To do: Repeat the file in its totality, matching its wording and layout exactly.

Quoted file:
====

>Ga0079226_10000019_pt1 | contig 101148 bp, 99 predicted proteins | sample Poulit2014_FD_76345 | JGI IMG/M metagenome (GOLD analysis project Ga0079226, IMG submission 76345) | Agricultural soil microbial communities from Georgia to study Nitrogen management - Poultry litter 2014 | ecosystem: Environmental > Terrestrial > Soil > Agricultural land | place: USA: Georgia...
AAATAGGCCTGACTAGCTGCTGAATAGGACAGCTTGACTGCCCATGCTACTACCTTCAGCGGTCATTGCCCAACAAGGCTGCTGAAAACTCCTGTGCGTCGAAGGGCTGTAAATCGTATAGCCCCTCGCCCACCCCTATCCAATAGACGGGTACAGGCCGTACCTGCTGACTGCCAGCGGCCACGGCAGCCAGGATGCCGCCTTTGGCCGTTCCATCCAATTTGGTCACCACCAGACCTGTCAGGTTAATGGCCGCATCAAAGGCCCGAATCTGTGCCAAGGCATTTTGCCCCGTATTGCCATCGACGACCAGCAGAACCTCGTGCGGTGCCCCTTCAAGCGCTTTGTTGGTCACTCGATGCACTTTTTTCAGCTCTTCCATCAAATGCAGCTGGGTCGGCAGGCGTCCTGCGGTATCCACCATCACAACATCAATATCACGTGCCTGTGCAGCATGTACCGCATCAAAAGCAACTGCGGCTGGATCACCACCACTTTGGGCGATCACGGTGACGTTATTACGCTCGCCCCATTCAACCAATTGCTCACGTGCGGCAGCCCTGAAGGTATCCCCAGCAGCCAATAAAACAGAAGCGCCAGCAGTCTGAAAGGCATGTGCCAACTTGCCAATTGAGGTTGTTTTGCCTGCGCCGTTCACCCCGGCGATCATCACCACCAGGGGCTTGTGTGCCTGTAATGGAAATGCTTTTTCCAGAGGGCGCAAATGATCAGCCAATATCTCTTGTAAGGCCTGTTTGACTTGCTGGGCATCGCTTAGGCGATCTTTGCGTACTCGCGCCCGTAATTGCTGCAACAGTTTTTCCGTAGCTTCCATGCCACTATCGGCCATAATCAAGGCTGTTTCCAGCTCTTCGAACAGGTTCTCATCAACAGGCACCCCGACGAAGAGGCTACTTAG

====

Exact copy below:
>Ga0079226_10000019_pt1 | contig 101148 bp, 99 predicted proteins | sample Poulit2014_FD_76345 | JGI IMG/M metagenome (GOLD analysis project Ga0079226, IMG submission 76345) | Agricultural soil microbial communities from Georgia to study Nitrogen management - Poultry litter 2014 | ecosystem: Environmental > Terrestrial > Soil > Agricultural land | place: USA: Georgia...
AAATAGGCCTGACTAGCTGCTGAATAGGACAGCTTGACTGCCCATGCTACTACCTTCAGCGGTCATTGCCCAACAAGGCTGCTGAAAACTCCTGTGCGTCGAAGGGCTGTAAATCGTATAGCCCCTCGCCCACCCCTATCCAATAGACGGGTACAGGCCGTACCTGCTGACTGCCAGCGGCCACGGCAGCCAGGATGCCGCCTTTGGCCGTTCCATCCAATTTGGTCACCACCAGACCTGTCAGGTTAATGGCCGCATCAAAGGCCCGAATCTGTGCCAAGGCATTTTGCCCCGTATTGCCATCGACGACCAGCAGAACCTCGTGCGGTGCCCCTTCAAGCGCTTTGTTGGTCACTCGATGCACTTTTTTCAGCTCTTCCATCAAATGCAGCTGGGTCGGCAGGCGTCCTGCGGTATCCACCATCACAACATCAATATCACGTGCCTGTGCAGCATGTACCGCATCAAAAGCAACTGCGGCTGGATCACCACCACTTTGGGCGATCACGGTGACGTTATTACGCTCGCCCCATTCAACCAATTGCTCACGTGCGGCAGCCCTGAAGGTATCCCCAGCAGCCAATAAAACAGAAGCGCCAGCAGTCTGAAAGGCATGTGCCAACTTGCCAATTGAGGTTGTTTTGCCTGCGCCGTTCACCCCGGCGATCATCACCACCAGGGGCTTGTGTGCCTGTAATGGAAATGCTTTTTCCAGAGGGCGCAAATGATCAGCCAATATCTCTTGTAAGGCCTGTTTGACTTGCTGGGCATCGCTTAGGCGATCTTTGCGTACTCGCGCCCGTAATTGCTGCAACAGTTTTTCCGTAGCTTCCATGCCACTATCGGCCATAATCAAGGCTGTTTCCAGCTCTTCGAACAGGTTCTCATCAACAGGCACCCCGACGAAGAGGCTACTTAG